Loading…
This event has ended. Visit the official site or create your own event on Sched.
Thank you for participating in the 2017 CUMU Annual Conference: The Urban Advantage. Take some time to explore the program and create a customized schedule. Use the search and filter functions to view presentations by date, presentation type, keyword, presenter, and home institution. You can also save a seat for yourself in limited-occupancy sessions.
View analytic
Wednesday, October 11 • 9:30am - 10:00am
Pathways to Brain Health for African Americans: A Model for Promoting Research and Engagement (30 mins)

Sign up or log in to save this to your schedule and see who's attending!

Feedback form is now closed.
It is well documented that African Americans are at elevated risk for age-related cognitive decline and memory loss, having double the prevalence of Alzheimer’s as white Americans. This health disparity is believed to be primarily due to changeable health and lifestyle factors although other variables, including genetics and education, may also influence cognitive resilience and risk for Alzheimer’s disease in African Americans.

The Office of University-Community Partnerships serves as a nexus that connects Rutgers University-Newark-students, faculty and staff-to forge, create and promote reciprocal and mutually beneficial partnerships that support and align with institutional strategic engagement priorities. Our model employs key elements of successful partnerships which includes, building trust, cultivating meaningful, sustainable relationships, leveraging resources, integrating expertise, intentional action and alignment.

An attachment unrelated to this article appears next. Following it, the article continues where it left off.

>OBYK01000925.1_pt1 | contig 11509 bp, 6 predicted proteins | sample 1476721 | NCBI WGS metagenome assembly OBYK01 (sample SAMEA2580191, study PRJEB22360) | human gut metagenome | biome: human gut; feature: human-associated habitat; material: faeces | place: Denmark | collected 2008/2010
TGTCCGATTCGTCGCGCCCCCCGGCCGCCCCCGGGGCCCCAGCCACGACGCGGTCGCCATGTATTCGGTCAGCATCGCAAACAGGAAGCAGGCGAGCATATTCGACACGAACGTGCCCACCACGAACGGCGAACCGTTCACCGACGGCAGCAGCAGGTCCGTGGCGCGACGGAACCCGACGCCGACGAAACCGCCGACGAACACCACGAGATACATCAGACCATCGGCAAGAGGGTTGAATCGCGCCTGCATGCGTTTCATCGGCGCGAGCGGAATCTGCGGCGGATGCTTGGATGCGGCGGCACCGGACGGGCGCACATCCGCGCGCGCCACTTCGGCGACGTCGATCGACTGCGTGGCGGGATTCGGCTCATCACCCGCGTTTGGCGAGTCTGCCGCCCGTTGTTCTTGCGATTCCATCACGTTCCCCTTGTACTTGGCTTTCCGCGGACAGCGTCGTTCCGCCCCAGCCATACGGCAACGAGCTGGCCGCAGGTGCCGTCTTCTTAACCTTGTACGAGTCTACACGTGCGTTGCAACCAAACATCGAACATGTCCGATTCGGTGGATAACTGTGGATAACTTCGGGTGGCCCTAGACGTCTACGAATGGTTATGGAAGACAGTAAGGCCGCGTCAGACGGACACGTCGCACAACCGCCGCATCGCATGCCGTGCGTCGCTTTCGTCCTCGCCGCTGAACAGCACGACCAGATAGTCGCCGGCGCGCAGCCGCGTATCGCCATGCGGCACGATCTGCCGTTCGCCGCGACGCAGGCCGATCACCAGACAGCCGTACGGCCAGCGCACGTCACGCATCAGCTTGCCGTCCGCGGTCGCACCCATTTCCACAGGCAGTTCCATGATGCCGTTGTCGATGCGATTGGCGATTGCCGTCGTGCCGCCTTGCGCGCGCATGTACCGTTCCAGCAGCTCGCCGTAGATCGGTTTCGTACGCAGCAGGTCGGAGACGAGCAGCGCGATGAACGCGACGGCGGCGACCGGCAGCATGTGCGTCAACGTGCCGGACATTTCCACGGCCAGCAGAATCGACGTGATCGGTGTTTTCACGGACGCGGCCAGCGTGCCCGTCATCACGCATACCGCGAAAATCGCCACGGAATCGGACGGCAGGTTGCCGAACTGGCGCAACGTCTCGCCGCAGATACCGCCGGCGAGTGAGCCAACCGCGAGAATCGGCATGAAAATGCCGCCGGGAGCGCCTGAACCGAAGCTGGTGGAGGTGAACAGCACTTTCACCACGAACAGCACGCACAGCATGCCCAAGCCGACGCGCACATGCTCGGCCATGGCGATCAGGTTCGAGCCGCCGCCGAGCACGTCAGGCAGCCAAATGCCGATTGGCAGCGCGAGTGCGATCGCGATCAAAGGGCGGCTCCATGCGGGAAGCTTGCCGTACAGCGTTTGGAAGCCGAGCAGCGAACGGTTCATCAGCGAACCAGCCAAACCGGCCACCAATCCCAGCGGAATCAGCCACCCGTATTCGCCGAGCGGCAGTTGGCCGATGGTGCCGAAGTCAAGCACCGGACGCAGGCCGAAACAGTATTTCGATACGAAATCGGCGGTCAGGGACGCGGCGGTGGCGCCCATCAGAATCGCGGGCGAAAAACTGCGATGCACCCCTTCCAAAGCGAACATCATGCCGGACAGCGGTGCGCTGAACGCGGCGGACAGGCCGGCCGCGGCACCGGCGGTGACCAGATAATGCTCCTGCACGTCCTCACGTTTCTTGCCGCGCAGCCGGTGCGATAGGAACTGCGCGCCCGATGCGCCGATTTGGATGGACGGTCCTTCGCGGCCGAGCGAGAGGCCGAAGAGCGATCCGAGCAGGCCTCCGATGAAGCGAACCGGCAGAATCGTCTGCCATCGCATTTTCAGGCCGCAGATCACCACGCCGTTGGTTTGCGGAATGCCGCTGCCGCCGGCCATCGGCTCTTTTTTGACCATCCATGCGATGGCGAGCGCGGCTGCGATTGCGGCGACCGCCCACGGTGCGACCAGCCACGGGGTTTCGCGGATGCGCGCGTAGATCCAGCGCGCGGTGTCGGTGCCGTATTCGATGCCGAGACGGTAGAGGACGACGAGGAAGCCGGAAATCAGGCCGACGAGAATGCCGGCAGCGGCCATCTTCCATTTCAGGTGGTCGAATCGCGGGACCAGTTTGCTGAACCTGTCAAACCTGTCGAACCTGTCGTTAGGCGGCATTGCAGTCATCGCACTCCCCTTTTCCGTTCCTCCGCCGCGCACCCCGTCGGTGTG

Building on a decade of trust established through community engagement with community leaders and residents, our approach to outreach is guided by the principles of Community-Based Participatory Inclusion(CBPI) in which community members are actively involved in all stages of planning, implementation, and evaluation.
Over the last decade, the Rutgers University-Newark African American Brain Health Initiative (AABHI) has offered community education and interventions to address brain and mental health disparities in the local African-American community, serving over 5000 residents.
Working in collaboration with local community-based, faith-based, and public housing organizations throughout Greater Newark and Northern New Jersey—and with the support of city, county, and state offices for health and aging—our multi-disciplinary team provides health educational programming and research participation to address early cognitive decline in older African Americans.

Speakers
DH

Diane Hill

Assistant Chancellor, Rutgers University - Newark


Wednesday October 11, 2017 9:30am - 10:00am
Colorado G

Attendees (4)